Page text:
10 Large Granny Flat Designs – Floorplans to Inspire
Before we get into the designs below; a common question I am asked about large granny flats is – can you build a granny flat over 60sqm?
The answer is yes, although it does depend upon your block size, the state/territory in which you live, and your Councils’ regulations. If you can comply with all of these, it is possible to build a granny flat up to as much as 100sqm.
Bigger granny flats can shock people with how imaginative they can look.
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Today I will cover exactly when and where can you build these bigger granny flats. I will also talk about the benefits of building a granny flat that is bigger than 60sqm, then 80sqm, all the way right up to 100sqm.
Most people don’t realise you can expand the use of ‘livable’ space. Outdoor deck areas, do NOT count within your common 60sqm footprint. So with a little creative thought you can craft a bigger space to live within.
Granny Flat Designs Over 60sqm
60sqm is a common size for a granny flat. Why? Well, in some states in Australia, such as Victoria, SA, and Tasmania, this is the maximum size granny flat that your Council will allow you to build.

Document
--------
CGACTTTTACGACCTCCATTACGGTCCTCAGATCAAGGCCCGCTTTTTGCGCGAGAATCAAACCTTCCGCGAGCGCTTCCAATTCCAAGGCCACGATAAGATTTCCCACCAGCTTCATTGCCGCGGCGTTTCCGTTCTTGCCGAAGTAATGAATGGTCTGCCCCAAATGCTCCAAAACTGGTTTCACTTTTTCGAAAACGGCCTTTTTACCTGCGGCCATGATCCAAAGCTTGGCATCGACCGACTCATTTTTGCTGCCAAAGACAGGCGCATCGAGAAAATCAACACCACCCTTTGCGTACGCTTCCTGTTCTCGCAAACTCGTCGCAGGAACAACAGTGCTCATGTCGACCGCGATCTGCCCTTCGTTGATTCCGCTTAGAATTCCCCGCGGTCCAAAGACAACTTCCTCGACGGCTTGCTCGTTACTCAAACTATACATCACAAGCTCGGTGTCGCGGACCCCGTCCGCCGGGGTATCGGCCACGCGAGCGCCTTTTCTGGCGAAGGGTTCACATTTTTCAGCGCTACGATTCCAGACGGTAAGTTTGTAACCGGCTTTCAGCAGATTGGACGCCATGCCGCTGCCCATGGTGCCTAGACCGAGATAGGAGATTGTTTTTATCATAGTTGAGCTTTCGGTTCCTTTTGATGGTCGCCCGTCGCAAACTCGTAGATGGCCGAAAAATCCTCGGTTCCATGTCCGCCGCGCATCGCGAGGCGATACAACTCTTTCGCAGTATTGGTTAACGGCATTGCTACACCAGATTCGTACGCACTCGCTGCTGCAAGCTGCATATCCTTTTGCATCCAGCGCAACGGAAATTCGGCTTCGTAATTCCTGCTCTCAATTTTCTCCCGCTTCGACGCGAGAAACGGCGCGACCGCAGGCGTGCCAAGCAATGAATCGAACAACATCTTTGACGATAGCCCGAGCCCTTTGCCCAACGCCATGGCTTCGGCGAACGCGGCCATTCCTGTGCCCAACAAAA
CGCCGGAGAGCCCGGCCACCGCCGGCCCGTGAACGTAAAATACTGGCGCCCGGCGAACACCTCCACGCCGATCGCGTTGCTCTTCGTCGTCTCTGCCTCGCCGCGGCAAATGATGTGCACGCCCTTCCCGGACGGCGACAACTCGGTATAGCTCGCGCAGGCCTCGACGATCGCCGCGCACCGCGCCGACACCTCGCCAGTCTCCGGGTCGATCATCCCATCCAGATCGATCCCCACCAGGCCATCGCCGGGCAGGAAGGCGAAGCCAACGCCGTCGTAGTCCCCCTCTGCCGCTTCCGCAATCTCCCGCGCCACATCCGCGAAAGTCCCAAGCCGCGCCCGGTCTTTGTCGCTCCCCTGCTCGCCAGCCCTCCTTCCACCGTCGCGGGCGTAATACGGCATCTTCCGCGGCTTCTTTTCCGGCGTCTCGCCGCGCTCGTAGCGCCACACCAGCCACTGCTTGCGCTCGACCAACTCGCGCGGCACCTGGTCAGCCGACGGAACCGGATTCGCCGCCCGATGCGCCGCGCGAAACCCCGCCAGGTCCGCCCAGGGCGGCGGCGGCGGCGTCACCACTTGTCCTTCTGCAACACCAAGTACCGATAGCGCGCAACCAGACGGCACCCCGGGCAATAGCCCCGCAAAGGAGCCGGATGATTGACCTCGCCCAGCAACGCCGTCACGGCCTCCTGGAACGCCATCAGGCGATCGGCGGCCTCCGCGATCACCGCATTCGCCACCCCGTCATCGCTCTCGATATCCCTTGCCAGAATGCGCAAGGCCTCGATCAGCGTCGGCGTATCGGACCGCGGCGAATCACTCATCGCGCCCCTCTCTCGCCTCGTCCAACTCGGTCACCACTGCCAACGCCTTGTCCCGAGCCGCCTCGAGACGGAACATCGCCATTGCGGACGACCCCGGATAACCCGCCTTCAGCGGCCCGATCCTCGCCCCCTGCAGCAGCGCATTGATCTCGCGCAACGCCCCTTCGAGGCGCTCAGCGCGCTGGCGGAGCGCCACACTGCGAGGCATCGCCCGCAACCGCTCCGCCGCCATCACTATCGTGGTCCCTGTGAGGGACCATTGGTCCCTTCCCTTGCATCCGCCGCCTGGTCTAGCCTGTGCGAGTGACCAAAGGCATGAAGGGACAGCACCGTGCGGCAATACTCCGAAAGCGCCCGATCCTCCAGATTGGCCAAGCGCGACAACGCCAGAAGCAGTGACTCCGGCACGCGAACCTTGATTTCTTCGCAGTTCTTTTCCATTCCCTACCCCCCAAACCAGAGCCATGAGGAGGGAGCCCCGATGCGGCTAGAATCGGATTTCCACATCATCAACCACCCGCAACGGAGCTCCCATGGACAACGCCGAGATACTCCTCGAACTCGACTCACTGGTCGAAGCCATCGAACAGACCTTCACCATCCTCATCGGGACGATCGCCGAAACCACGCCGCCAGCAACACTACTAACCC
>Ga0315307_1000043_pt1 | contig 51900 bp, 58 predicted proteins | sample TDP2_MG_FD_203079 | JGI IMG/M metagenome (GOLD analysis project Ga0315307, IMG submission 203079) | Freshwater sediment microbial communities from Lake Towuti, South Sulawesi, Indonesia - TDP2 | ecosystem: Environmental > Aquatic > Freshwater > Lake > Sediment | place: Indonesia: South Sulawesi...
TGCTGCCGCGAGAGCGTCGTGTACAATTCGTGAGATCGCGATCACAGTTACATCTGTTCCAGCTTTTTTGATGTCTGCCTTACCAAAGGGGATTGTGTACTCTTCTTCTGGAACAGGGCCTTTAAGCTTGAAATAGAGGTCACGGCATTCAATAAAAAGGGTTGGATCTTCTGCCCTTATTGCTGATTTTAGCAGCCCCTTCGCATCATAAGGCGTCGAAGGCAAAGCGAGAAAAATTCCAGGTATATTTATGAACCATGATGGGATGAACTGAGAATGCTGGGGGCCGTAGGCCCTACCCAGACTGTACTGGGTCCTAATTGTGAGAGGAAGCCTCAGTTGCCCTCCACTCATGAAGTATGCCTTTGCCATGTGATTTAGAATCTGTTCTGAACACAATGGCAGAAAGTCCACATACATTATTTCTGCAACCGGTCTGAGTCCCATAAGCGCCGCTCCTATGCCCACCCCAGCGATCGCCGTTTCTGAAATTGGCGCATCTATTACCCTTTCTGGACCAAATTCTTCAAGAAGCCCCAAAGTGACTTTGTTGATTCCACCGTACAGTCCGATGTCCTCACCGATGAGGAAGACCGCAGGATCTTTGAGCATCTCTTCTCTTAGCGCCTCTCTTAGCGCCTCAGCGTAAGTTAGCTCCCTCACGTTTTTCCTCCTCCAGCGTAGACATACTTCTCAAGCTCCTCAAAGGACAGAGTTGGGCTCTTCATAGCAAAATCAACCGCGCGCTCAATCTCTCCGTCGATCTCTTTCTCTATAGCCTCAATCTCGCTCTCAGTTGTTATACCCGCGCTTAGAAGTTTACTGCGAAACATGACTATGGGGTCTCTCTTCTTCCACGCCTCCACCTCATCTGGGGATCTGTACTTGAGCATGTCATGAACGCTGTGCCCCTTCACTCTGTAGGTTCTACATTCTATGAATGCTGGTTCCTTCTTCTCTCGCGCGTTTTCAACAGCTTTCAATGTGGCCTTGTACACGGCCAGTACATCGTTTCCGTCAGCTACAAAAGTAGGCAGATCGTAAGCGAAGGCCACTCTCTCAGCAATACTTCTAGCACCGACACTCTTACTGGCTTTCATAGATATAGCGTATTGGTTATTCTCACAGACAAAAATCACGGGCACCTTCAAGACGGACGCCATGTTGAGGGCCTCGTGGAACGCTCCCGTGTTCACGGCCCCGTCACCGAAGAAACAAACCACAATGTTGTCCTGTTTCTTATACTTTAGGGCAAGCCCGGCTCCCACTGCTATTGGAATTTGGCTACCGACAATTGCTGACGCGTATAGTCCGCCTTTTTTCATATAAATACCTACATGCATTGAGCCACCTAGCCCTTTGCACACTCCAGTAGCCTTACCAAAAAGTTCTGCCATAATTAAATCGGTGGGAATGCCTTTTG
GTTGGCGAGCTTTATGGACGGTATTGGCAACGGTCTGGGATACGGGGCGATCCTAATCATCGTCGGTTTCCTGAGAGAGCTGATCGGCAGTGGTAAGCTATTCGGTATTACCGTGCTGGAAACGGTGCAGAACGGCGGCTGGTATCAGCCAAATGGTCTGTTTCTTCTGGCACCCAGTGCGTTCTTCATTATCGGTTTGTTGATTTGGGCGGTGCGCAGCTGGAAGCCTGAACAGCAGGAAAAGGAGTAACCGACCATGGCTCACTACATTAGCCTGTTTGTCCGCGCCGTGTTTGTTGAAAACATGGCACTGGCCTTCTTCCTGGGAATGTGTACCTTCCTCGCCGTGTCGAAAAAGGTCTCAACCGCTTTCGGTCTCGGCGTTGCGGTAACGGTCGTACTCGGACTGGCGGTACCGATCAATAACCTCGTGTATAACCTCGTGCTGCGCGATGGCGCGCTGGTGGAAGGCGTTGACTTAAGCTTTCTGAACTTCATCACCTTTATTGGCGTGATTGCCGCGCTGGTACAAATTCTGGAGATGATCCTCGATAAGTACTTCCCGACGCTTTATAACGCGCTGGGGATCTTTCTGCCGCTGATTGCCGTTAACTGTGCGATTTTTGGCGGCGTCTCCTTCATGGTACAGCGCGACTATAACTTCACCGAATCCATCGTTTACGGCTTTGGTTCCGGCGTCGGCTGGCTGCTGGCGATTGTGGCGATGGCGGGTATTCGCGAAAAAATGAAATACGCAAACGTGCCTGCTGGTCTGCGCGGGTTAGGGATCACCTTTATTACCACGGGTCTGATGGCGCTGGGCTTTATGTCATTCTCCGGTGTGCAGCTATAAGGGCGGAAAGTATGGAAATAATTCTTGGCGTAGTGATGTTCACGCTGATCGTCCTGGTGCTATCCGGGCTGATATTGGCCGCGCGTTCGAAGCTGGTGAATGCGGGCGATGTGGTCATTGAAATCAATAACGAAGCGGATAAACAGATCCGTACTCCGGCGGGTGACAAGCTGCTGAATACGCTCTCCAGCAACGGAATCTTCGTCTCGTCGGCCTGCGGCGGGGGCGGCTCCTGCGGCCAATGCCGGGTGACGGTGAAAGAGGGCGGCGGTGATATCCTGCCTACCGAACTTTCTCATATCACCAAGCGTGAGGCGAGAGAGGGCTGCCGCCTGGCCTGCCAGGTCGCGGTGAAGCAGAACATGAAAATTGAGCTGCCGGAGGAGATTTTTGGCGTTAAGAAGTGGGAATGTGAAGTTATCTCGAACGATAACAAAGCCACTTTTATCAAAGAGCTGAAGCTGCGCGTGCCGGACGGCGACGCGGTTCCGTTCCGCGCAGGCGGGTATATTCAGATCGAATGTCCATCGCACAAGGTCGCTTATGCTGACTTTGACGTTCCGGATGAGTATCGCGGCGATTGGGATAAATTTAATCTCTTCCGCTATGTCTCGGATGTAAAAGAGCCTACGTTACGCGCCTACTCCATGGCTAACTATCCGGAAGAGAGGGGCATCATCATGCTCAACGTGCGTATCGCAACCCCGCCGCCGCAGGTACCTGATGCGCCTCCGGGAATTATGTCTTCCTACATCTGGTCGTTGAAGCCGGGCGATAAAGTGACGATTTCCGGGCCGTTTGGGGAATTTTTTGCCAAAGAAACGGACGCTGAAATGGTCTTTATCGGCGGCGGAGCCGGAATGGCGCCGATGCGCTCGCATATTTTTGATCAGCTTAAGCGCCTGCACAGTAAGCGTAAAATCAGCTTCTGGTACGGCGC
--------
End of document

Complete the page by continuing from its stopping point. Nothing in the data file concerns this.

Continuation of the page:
Though, it’s important to note that this does differ between Councils, so if you do live in one of these states, I do recommend that you contact yours for their regulations.
Starting with this design – You can even create a large one-bedroom granny flat with a large living/work from home space.
So then, what are the benefits of building a granny flat bigger than this, and where can you?
In WA, the maximum floor space is 70sqm – although, the Councils’ in rural areas are generally more flexible, and will allow you to build bigger than this.
Before thinking about expanding past 60sqm, consider increasing your ceiling height for a much bigger feel indoors.
In Queensland, you are allowed up to 80sqm. Though, to give you an example of how the regulations change between Councils, in Brisbane you are only allowed 70sqm, and only two bedrooms.
Again, I suggest that you speak to your local Council if you want to go above this floor space, as their regulations might be different than what will be approved by Complying Development.
The Northern Territory is quite strict – in the metropolitan area that is the city of Darwin, you are restricted to 50sqm. But in a rural area, your Council may be more lenient, allowing you up to 80sqm.
The added benefit of going over 60sqm, is that a design like this feels more like a larger house
If I have not yet mentioned your state, you are one of the lucky ones, as you will be allowed more than 80sqm, so look to one of the sub-heading below, and you will find yourself there.
Something you could consider changing is where the built-in wardrobes are in the two bedrooms at the top of the floor plan. If you move them, so they are instead backed-up against the combining wall, this would offer some soundproofing between these two bedrooms. The hallway already offers a great acoustic barrier between the third bedroom.